the wind come silent through the windshield
                    all I could see was snow and sky and pines
                    I closed my eyes and I was running
                    yeah, I was running, then I was flying



"Nothing Man," from The Rising, 2002

The Rising is an album inspired by 9/11 that chronicles the time immediately after, when the trauma was still fresh in our psyche.  Songs like the title track "Empty Sky" and "You're Missing" deal with the loss and vulnerability that was felt. "Nothing Man" is often overlooked, and I can't understand why. To me, it's the best song on the album, and one of the best ten or so songs Springsteen's ever released.

"Nothing Man" is told from the point of view of a first responder who is having difficulty dealing with the trauma and guilt he feels. The song begins in the surrealistic days after with the narrator reading about himself and his "brave young life" in his hometown paper. Then he explains, in deceptively simple terms, how profoundly his world has changed in ways that others can't see:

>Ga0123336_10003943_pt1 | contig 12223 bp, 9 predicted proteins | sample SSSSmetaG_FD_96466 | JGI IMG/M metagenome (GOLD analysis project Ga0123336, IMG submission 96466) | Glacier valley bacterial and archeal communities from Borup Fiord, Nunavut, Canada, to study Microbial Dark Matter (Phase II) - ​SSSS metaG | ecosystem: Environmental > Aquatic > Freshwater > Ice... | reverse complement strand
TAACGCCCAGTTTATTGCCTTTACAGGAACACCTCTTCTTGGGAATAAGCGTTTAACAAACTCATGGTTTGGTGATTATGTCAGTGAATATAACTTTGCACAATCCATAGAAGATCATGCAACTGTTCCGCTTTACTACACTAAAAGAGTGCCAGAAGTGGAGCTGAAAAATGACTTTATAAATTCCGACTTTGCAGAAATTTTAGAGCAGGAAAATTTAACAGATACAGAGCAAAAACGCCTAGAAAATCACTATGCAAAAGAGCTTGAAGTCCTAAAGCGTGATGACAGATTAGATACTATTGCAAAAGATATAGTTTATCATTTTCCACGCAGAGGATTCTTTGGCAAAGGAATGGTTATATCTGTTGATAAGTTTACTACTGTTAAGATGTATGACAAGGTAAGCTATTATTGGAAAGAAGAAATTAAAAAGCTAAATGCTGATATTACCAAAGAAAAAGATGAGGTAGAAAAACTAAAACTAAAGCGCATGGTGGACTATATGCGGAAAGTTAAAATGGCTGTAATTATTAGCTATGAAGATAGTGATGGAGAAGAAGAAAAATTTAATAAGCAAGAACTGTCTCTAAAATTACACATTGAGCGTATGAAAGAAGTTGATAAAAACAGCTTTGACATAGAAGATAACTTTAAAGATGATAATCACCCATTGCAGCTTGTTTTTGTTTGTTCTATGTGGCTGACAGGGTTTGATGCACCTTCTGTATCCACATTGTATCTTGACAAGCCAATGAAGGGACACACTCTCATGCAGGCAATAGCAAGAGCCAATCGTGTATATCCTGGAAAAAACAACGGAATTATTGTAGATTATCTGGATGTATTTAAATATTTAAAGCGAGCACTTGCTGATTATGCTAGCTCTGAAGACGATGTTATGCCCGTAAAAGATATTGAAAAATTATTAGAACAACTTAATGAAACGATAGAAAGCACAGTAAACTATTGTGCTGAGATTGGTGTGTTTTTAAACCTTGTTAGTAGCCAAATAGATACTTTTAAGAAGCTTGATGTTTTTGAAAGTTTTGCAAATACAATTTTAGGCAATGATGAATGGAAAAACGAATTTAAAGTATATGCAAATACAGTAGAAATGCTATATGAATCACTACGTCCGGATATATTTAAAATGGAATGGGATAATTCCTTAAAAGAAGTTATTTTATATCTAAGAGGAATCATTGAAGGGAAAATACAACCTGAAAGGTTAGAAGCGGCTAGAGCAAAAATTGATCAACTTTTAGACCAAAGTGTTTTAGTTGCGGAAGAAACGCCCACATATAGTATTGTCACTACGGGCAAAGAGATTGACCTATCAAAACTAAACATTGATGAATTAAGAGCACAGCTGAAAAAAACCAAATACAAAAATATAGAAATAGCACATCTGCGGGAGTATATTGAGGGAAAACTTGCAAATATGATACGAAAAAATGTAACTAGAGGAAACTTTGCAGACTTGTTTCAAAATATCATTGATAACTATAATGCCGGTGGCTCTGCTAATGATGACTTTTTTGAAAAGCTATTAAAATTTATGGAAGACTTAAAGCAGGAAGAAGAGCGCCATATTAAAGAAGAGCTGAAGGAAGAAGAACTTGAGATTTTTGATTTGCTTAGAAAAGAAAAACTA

Around here
                    everybody acts the same
                    around here
                    everybody acts like nothing's changed
                    Friday nights
                    the club meets at Al's Barbecue
                    the sky is still
                    the same unbelievable blue

It's that last line, about the "unbelievable" sky, that really resonates. I remember watching the twin towers fall against a perfect blue and cloudless sky, and I remember looking up at the sky here in my Wisconsin home, and it was just as blue and cloudless.  I remember that for the rest of the month of September it seemed as if the sky remained unchanged, blue and perfect and devoid of airplanes.